Wartime London at Night
January 1, 1942
DOUG EDWARDS: CBS World News brings you another in this series by Columbia News analysts. Tonight from London, Edward R. Murrow.
EDWARD R. MURROW: This is London. Five o'clock in the morning.
People do a great deal of walking in London these days, but much of mine is done at night. Moonlit nights are best. There's less danger of walking into lampposts or stumbling over the curb. The weather stains on old buildings of gray Portland stone look like familiar, friendly faces. The city is absolutely quiet, like a ghost town in Nevada.
At dawn—that'll be about an hour from now—the mist goes floating upward from the water in Regent's Park, and the feet of the milkman's horse sound soft and muffled on the old wooden paving blocks. Occasionally the cart will lurch, and the milk bottles rattle, as one wheel dropped into a hole burnt by one of last winter's incendiary bombs. But it's pleasant walking in London, even when the night is black. The streetlights give off just a tiny pinpoint of light, enough so you can steer a course between them right down the middle of the street.
The nice part about walking in the dark is of course that you can't see anything. There's nothing to distract you. You just plod along between those little beacons. It's like being up in the bow of a ship that's (?) on a dark night. Occasionally you hear footsteps, and sometimes you may exchange a "good evening" to another unseen pedestrian.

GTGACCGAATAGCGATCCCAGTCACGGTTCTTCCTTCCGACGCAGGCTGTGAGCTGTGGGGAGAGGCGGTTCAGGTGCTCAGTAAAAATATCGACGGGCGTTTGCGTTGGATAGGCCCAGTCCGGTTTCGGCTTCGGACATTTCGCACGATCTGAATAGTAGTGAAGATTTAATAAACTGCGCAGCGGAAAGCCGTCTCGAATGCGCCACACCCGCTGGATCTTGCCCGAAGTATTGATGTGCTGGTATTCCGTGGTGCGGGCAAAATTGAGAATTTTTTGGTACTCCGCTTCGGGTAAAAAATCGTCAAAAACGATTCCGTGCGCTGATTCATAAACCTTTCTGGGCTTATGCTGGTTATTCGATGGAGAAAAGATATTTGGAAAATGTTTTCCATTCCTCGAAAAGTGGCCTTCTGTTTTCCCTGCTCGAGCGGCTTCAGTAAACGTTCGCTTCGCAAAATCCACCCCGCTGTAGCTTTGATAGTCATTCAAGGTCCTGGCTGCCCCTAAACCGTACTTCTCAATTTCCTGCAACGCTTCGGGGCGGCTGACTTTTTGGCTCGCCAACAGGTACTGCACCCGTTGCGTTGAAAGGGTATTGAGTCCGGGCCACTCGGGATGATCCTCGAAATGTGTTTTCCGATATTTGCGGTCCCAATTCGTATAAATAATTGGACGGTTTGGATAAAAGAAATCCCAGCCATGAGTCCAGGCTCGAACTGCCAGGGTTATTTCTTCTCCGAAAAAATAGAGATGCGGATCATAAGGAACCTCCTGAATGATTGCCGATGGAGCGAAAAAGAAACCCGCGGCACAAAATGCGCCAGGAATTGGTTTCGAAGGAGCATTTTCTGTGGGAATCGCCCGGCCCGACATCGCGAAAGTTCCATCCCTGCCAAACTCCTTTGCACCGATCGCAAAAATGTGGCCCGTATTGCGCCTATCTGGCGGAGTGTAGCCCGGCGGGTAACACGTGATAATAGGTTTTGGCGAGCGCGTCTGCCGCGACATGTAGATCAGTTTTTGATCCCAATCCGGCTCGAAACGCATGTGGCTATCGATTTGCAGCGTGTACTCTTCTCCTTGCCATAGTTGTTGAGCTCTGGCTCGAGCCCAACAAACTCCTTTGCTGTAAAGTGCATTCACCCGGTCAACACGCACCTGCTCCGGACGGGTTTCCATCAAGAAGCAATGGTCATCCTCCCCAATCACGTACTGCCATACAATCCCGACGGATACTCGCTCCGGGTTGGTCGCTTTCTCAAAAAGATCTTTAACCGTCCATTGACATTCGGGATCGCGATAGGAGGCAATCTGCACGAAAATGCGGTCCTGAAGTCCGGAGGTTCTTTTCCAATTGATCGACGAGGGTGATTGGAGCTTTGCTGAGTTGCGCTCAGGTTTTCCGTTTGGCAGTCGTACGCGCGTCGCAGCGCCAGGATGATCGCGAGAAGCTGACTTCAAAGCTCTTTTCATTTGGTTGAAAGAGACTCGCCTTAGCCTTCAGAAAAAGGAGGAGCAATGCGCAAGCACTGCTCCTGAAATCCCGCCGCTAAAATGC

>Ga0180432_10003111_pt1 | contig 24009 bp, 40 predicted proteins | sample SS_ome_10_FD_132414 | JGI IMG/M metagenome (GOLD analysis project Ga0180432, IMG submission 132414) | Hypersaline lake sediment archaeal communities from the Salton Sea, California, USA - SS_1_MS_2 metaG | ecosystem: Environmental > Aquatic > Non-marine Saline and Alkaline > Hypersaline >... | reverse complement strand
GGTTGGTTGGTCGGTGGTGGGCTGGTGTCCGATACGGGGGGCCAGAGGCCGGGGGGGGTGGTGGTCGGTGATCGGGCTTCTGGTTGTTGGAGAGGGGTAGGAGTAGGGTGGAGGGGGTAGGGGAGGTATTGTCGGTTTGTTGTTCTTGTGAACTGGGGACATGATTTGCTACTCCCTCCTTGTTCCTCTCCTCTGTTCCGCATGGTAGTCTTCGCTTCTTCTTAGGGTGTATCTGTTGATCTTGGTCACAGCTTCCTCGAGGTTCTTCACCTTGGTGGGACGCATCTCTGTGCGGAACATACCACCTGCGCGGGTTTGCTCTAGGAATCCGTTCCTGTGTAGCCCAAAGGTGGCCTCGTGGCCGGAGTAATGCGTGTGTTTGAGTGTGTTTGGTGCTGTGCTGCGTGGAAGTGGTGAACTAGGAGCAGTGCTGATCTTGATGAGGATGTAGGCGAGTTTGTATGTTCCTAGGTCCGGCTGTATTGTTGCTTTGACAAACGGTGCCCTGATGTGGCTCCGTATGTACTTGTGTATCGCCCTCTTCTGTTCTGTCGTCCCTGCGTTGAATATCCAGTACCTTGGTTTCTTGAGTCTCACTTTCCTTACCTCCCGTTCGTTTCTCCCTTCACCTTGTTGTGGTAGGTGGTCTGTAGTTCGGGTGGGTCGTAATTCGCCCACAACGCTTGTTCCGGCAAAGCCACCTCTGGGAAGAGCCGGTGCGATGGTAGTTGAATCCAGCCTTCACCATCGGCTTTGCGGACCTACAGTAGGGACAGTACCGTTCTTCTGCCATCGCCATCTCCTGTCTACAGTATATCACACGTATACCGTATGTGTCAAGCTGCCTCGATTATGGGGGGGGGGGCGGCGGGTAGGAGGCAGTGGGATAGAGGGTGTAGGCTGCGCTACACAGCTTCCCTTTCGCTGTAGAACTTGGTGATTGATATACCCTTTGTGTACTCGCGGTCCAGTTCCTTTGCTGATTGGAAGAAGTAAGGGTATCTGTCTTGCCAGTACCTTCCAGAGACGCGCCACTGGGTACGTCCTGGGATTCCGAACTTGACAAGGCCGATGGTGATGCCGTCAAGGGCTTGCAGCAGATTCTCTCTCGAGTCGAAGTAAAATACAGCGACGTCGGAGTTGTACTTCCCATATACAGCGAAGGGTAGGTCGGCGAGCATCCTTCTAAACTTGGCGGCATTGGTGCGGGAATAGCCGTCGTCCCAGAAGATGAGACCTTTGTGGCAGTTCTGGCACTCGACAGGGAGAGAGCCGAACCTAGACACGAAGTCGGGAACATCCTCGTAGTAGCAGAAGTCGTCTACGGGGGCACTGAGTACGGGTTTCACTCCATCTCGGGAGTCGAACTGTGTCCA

Sometimes you can imagine, or at least think you can, just what people are like from the sounds made by their feet. There'll be a young officer on leave and his girl walking home at two in the morning. There'll be the uneven cadence from the feet of a man whose had one too many drinks. The reluctant footsteps from a bus conductor on his way to work. You can't see them, but you know who they are—or think you do.
For example, just a block from this studio there's a policeman. I've never seen him, but he's there when I walk home every night. Sometimes we speak; sometimes we don't. Last night I heard him shift his weight from one foot to the other as I walked past. Sometimes he's traveling in my direction, and we cruise along for a block or two together. He has big feet, and his shoes squeak. I think I'd recognize that squeak in Cairo or Chicago. Without ever having seen him I know he's a big, friendly, stable sort of person; the kind of London cop who can disperse a crowd by merely saying, "Here, here. Move along now." I know, too, that he likes the dark; likes being out there all alone.
He never seems to be about on bright moonlit nights. Some night maybe I'll see him in the bright moonlight, and discover that he's a short, sour-faced, reserved policeman in an ill-fitting uniform. But I don't think so.